Writing Prompt: A bride waits by the door

What’s going on here?

Photo credit:

Scott Walsh

Writing Prompt: An old man smoking a cigar

Write about this old man’s past.

Where does he live? What has he done in his life?

Photo credit:

Ellen Carlson Hanse

Writing Prompt: An elderly woman plays the piano

When her fingers touched the keys the years fell away . . . .

 

Picture prompt – a stranger led you to this bazaar and left you there

A stranger led you into this bazaar and then abandoned you there. What were you doing with them in the first place and why did they lead you there?

Can you describe your surroundings and how it feels to be standing there not knowing where you are or how to get out?

You can hear a bell tolling nearby, where is it coming from and what does it mean?

Picture prompt – where are you and where are you going?

You are standing behind the girl with the backpack.

Where are you and where are you going?

Describe your surroundings – are they familiar or strange? Are you lost?

What is she looking at and why are you behind her? Are you with her?

What can you see and smell?

Picture Prompt – Describe this seascape without using the word sea

Describe the scene pictured without using the word sea.

Can you use words that will describe the spray from the wind-whipped waves?

Bring the sparkle of sunlight on water to life and paint a picture of how it feels to be standing here looking at this scene.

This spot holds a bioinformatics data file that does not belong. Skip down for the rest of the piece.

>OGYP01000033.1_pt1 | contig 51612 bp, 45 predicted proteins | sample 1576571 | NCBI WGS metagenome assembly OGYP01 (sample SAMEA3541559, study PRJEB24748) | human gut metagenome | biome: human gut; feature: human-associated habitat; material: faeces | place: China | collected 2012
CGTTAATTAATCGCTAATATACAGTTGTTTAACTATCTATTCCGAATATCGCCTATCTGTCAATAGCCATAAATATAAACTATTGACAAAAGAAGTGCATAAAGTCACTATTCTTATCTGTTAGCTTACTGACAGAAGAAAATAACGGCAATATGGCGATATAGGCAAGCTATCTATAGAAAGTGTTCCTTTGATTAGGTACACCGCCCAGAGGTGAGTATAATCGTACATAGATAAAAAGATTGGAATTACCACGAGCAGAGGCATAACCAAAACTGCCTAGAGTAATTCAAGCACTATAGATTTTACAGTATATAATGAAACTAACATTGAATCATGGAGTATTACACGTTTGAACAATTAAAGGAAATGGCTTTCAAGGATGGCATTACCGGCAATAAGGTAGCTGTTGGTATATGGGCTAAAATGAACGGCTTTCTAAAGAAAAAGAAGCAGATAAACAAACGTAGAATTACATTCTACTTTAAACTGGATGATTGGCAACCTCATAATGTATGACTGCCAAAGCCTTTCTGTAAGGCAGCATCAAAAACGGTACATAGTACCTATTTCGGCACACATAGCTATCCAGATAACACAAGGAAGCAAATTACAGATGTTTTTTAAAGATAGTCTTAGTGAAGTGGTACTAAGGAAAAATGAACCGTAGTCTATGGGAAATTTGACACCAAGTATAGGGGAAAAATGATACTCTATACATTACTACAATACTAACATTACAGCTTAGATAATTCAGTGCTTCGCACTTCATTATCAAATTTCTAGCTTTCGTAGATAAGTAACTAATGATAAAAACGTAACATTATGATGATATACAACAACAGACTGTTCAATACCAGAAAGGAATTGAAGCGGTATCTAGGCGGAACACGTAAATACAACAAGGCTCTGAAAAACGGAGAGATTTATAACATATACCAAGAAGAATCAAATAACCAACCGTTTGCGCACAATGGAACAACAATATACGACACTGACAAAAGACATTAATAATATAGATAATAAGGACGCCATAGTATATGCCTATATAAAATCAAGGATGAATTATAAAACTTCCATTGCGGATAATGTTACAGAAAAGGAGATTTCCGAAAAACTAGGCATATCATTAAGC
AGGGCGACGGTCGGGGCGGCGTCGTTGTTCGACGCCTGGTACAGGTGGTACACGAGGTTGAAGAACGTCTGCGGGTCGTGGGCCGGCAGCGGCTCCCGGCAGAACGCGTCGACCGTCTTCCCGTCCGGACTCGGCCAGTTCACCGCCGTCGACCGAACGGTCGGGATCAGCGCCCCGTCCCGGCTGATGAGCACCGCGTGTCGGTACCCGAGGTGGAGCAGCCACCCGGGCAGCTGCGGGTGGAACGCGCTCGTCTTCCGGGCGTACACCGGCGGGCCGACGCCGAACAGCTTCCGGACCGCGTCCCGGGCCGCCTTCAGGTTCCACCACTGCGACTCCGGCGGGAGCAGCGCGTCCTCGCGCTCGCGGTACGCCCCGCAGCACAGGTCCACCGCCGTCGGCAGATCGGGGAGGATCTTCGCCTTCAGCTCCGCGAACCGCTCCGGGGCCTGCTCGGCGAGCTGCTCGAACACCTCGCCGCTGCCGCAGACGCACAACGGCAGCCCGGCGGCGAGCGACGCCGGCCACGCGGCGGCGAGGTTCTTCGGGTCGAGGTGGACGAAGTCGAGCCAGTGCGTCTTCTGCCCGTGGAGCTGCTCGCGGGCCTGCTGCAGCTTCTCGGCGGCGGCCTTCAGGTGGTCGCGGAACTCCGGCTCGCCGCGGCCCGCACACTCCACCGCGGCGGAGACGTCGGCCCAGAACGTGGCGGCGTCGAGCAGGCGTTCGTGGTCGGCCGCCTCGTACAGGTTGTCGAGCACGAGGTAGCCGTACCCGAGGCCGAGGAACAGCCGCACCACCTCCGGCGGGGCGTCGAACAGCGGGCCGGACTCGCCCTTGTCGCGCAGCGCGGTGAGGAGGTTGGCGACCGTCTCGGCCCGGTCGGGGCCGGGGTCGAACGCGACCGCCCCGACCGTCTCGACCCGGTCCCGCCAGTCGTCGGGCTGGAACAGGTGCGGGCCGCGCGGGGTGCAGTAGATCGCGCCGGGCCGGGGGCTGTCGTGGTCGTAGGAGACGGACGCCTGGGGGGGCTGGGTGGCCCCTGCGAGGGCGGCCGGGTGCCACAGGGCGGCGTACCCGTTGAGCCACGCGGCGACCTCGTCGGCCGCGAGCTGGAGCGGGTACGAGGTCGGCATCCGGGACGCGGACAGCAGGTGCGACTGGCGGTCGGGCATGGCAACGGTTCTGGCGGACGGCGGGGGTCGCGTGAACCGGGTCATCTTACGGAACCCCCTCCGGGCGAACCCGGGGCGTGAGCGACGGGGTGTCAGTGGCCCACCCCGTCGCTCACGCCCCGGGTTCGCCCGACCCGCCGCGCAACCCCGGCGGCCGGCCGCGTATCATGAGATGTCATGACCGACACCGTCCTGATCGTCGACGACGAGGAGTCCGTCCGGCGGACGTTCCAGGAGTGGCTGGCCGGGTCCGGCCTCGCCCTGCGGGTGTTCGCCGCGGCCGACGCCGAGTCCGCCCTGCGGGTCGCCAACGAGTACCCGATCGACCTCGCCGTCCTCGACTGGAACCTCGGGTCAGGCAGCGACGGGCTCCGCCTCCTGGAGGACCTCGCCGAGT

Picture Prompt – Describe this scene without using the words light or sun

Imagine you are standing among the trees. What does the air around you feel like? Is there a breeze? What can you smell? What can you hear?

How would you describe the beams of light and the shadows without using the words light or sun?

Stretch your imagination and try to find unusual, highly descriptive words.

Picture Prompt – Use sparing language

You are standing at the bottom of these stairs looking up.

Why have you come down them and what is waiting for you at the top?

Alternatively, what is behind you at the bottom?

Write about your situation without telling the reader exactly where you are or what is at the top of the stairs – or behind you. Use descriptive language to convey a picture that the reader can build up in their own mind. Make them use their imagination.

Use sparing language and make your reader feel the chill in their bones – whether it is the chill of air temperature or fear.

Remember; it is often what you cannot see that is the most vivid. Hitchcock used this to great effect. He rarely showed violence, he left you to imagine it. Think Psycho and the shower curtain scene.